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HomeFarming NewsMaking a will - what you need to know
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Making a will – what you need to know

With deaths due to the Covid-19 pandemic rapidly increasing, the importance of having an up-to-date will cannot be overstated, writes Declan McEvoy from ifac.

When a person dies unexpectedly without having made a valid will, the turmoil that follows can place a significant emotional and financial strain on families.

The Covid-19 pandemic has heightened awareness of the importance of making a will and many people are currently seeking to put their affairs in order.

This is not always straightforward, particularly where farms and/or other business assets are involved, so it is advisable to seek legal advice before making decisions. This will help ensure your will is valid. 

Getting a solicitor to draw up your will is not expensive and will give you peace of mind that your assets will go where you want them to go.

What happens if there is no will in place?

If there is no will in place, or if your will is invalid, the Succession Act determines who inherits your assets.

If you are married or have a civil partner, and have children, your spouse/civil partner will inherit two-thirds, or your estate and your children will share the other third. This may not reflect your wishes and may not be in the best interests of your family and farm or business.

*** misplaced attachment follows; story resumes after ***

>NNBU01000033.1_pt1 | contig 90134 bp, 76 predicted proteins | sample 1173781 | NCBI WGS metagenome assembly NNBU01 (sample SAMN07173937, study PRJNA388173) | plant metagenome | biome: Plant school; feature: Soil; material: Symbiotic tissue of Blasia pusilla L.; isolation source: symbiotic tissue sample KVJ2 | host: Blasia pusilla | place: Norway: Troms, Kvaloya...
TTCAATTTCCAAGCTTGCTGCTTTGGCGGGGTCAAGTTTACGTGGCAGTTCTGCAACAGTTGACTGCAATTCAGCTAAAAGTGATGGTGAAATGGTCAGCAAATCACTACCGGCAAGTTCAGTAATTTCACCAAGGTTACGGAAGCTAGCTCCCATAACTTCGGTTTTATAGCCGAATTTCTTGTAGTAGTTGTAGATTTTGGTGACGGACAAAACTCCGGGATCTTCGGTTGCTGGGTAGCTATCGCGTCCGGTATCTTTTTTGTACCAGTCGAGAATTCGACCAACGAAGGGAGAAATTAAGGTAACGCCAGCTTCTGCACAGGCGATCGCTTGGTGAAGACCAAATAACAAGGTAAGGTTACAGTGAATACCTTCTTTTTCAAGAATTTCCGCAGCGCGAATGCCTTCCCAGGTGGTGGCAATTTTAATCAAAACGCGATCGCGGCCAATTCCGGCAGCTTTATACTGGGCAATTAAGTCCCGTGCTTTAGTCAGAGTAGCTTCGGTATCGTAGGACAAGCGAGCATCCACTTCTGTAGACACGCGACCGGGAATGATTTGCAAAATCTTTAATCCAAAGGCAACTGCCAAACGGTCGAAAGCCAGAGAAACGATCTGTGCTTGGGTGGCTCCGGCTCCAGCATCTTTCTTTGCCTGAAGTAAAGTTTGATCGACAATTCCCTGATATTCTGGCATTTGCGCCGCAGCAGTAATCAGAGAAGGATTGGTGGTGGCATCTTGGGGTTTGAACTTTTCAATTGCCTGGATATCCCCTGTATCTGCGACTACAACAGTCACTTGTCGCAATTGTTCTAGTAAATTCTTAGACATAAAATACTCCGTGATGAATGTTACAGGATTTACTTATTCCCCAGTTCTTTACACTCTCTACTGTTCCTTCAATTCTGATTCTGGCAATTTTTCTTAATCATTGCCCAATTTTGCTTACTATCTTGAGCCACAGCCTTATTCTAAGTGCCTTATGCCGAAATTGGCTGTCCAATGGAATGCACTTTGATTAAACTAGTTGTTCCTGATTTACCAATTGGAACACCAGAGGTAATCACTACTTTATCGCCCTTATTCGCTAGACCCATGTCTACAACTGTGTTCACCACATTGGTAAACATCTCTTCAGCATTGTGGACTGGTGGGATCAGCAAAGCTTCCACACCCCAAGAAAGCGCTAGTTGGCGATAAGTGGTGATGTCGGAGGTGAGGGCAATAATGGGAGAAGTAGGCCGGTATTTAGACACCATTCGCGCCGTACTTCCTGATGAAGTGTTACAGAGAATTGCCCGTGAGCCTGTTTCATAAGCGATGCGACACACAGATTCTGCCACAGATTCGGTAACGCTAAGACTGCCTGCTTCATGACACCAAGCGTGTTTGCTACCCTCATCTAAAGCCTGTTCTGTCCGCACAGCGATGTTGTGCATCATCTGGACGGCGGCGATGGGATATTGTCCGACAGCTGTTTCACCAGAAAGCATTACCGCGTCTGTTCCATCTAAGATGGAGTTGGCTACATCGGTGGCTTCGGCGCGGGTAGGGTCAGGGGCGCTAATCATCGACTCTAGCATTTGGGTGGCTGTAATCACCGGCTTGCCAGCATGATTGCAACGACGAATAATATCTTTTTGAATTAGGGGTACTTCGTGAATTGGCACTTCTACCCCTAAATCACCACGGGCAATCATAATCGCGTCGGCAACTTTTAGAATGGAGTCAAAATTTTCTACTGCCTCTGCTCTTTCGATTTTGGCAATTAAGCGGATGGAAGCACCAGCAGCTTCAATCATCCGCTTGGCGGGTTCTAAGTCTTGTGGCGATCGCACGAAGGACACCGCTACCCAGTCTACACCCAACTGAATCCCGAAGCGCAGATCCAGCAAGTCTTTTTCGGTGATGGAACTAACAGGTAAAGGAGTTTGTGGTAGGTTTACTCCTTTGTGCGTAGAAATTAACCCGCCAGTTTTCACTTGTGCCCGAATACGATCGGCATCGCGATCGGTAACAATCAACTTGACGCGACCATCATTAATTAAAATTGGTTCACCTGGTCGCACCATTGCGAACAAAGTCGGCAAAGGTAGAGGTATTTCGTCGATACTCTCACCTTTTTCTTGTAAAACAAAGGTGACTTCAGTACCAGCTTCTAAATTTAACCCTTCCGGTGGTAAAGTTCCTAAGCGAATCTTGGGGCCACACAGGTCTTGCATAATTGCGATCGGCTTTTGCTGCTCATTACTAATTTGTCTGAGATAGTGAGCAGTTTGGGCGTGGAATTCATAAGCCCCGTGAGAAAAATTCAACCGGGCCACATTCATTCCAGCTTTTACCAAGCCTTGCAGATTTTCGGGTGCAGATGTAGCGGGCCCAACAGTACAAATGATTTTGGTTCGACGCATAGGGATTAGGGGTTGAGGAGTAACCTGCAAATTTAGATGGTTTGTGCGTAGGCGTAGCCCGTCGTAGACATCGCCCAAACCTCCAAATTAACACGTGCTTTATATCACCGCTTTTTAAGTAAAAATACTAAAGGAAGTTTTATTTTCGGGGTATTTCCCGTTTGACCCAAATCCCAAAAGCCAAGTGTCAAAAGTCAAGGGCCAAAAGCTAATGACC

Furthermore, if your assets are distributed without taking tax consequences into account, this could leave your successors with substantial tax bills.

What taxes should I take into account when making my will?

The main taxes to focus on are Capital Acquisitions Tax, Capital Gains Tax and Stamp Duty.

Capital Acquisitions Tax (CAT) is payable by individuals who receive a gift or inheritance. If the value is below a certain threshold, it is exempt from CAT.

The threshold depends on your relationship to the person giving you the gift or inheritance. O nce you exceed the relevant threshold, CAT is charged at a rate of 33%.

CAT liability can be reduced by certain tax reliefs for qualifying individuals — for example, Agricultural Relief and Business Property Relief reduce the taxable value of the gift or inheritance by 90%. 

Capital Gains Tax (CGT) needs to be considered if you decide to transfer an asset to another person during your lifetime. This tax is paid by the person disposing of the asset.

The current CGT rate is 33%. With proper planning, tax relief can alleviate the CGT burden — for example, Retirement Relief can reduce CGT to nil where the transferor is over 55 years old and meets certain requirements while Entrepreneur Relief, if applicable, can reduce the CGT rate from 33% to 10%.

Transfers made by you to another person during your lifetime may also be liable to stamp duty.

If no money changes hands in exchange for the asset, or if the amount paid is less than the market value, Revenue may charge Stamp Duty on the market value. The person who receives the asset pays the stamp duty.

If Revenue view the transfer as a gift, CAT may also be due. Transfers of property to Young Trained Farmers are exempt from Stamp Duty subject to certain conditions while Consanguinity Relief, available on land transfers in limited circumstances, potentially reduces Stamp Duty from 6% to 1%. 

Next steps?

If you are making or updating your will during the current Covid-19 crisis, seek advice from your accountant and solicitor to ensure you are aware of the tax consequences of your decisions, and that your will, when finalised, will be valid.

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